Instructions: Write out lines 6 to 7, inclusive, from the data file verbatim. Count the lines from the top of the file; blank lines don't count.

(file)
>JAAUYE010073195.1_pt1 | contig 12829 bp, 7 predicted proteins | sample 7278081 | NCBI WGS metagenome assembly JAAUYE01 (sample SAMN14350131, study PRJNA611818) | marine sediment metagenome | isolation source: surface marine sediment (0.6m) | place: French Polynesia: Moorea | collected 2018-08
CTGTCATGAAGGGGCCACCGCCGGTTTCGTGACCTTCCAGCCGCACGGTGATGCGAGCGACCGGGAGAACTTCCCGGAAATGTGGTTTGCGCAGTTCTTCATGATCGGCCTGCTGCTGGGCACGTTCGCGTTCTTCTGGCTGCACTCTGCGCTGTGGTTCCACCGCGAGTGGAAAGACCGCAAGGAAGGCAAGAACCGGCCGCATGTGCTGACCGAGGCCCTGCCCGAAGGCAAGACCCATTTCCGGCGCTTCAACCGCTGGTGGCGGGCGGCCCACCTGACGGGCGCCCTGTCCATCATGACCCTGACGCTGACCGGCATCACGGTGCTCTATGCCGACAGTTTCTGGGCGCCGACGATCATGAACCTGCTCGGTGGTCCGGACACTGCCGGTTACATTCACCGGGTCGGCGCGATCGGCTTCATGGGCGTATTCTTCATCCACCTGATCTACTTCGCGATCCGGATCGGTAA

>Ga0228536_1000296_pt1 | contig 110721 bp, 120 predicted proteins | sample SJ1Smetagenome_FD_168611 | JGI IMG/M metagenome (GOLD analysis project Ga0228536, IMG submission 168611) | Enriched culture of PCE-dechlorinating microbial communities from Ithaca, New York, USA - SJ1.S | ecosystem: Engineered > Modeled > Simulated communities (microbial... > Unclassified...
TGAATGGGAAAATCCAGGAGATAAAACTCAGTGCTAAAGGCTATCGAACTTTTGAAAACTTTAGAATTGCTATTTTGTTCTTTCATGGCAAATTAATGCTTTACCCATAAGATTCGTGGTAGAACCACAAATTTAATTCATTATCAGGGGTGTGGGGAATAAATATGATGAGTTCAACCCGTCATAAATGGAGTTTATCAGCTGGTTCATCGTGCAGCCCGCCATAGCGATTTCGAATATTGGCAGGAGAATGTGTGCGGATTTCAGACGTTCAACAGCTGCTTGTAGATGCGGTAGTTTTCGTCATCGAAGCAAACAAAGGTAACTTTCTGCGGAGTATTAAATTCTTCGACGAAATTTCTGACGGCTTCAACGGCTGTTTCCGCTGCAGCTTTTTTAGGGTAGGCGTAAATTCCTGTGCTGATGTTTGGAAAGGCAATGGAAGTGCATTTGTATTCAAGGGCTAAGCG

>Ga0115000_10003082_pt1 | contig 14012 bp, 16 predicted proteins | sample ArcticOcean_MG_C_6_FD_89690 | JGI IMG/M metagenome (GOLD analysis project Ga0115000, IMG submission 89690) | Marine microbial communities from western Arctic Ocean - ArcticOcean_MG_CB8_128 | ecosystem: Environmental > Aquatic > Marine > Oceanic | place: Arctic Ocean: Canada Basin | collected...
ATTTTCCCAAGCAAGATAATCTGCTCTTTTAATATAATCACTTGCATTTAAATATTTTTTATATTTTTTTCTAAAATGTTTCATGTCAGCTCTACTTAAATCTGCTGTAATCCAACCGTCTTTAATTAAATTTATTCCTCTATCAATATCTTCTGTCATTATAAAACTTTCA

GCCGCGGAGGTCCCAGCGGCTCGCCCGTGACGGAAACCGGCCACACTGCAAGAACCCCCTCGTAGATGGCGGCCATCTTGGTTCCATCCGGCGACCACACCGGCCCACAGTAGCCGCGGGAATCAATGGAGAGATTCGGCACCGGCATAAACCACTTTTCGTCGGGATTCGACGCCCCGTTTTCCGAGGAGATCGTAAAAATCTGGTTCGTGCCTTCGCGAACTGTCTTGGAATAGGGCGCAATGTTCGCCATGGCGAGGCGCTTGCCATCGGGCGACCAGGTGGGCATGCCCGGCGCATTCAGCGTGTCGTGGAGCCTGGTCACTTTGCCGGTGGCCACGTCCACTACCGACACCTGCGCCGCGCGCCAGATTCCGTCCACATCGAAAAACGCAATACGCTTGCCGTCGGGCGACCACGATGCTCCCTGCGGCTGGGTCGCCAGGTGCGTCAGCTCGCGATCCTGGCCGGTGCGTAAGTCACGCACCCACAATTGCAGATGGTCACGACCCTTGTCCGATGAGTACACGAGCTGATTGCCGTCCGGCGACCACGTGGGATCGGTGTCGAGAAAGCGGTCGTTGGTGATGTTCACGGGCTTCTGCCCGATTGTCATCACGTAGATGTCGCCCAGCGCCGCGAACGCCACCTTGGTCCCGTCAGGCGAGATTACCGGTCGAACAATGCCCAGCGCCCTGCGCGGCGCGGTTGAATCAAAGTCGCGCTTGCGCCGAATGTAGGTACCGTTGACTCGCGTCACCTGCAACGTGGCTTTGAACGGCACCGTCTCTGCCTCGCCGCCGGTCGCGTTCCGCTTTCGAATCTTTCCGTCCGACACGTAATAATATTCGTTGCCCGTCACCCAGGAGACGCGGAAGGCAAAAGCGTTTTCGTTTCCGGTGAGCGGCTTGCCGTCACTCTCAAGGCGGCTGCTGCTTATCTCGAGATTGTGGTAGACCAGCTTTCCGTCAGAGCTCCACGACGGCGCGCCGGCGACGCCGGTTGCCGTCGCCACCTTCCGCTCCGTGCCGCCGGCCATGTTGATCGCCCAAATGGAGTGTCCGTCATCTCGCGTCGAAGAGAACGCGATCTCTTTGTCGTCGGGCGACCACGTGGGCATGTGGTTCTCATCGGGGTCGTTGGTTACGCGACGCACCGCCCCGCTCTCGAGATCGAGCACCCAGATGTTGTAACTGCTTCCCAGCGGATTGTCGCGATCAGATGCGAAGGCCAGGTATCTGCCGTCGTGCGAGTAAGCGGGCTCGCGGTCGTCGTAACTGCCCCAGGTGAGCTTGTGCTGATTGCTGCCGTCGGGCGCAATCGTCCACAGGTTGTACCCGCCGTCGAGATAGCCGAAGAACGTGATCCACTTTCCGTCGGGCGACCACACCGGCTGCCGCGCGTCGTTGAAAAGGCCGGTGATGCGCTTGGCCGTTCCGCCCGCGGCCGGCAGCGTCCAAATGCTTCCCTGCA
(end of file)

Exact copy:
ATTTTCCCAAGCAAGATAATCTGCTCTTTTAATATAATCACTTGCATTTAAATATTTTTTATATTTTTTTCTAAAATGTTTCATGTCAGCTCTACTTAAATCTGCTGTAATCCAACCGTCTTTAATTAAATTTATTCCTCTATCAATATCTTCTGTCATTATAAAACTTTCA

GCCGCGGAGGTCCCAGCGGCTCGCCCGTGACGGAAACCGGCCACACTGCAAGAACCCCCTCGTAGATGGCGGCCATCTTGGTTCCATCCGGCGACCACACCGGCCCACAGTAGCCGCGGGAATCAATGGAGAGATTCGGCACCGGCATAAACCACTTTTCGTCGGGATTCGACGCCCCGTTTTCCGAGGAGATCGTAAAAATCTGGTTCGTGCCTTCGCGAACTGTCTTGGAATAGGGCGCAATGTTCGCCATGGCGAGGCGCTTGCCATCGGGCGACCAGGTGGGCATGCCCGGCGCATTCAGCGTGTCGTGGAGCCTGGTCACTTTGCCGGTGGCCACGTCCACTACCGACACCTGCGCCGCGCGCCAGATTCCGTCCACATCGAAAAACGCAATACGCTTGCCGTCGGGCGACCACGATGCTCCCTGCGGCTGGGTCGCCAGGTGCGTCAGCTCGCGATCCTGGCCGGTGCGTAAGTCACGCACCCACAATTGCAGATGGTCACGACCCTTGTCCGATGAGTACACGAGCTGATTGCCGTCCGGCGACCACGTGGGATCGGTGTCGAGAAAGCGGTCGTTGGTGATGTTCACGGGCTTCTGCCCGATTGTCATCACGTAGATGTCGCCCAGCGCCGCGAACGCCACCTTGGTCCCGTCAGGCGAGATTACCGGTCGAACAATGCCCAGCGCCCTGCGCGGCGCGGTTGAATCAAAGTCGCGCTTGCGCCGAATGTAGGTACCGTTGACTCGCGTCACCTGCAACGTGGCTTTGAACGGCACCGTCTCTGCCTCGCCGCCGGTCGCGTTCCGCTTTCGAATCTTTCCGTCCGACACGTAATAATATTCGTTGCCCGTCACCCAGGAGACGCGGAAGGCAAAAGCGTTTTCGTTTCCGGTGAGCGGCTTGCCGTCACTCTCAAGGCGGCTGCTGCTTATCTCGAGATTGTGGTAGACCAGCTTTCCGTCAGAGCTCCACGACGGCGCGCCGGCGACGCCGGTTGCCGTCGCCACCTTCCGCTCCGTGCCGCCGGCCATGTTGATCGCCCAAATGGAGTGTCCGTCATCTCGCGTCGAAGAGAACGCGATCTCTTTGTCGTCGGGCGACCACGTGGGCATGTGGTTCTCATCGGGGTCGTTGGTTACGCGACGCACCGCCCCGCTCTCGAGATCGAGCACCCAGATGTTGTAACTGCTTCCCAGCGGATTGTCGCGATCAGATGCGAAGGCCAGGTATCTGCCGTCGTGCGAGTAAGCGGGCTCGCGGTCGTCGTAACTGCCCCAGGTGAGCTTGTGCTGATTGCTGCCGTCGGGCGCAATCGTCCACAGGTTGTACCCGCCGTCGAGATAGCCGAAGAACGTGATCCACTTTCCGTCGGGCGACCACACCGGCTGCCGCGCGTCGTTGAAAAGGCCGGTGATGCGCTTGGCCGTTCCGCCCGCGGCCGGCAGCGTCCAAATGCTTCCCTGCA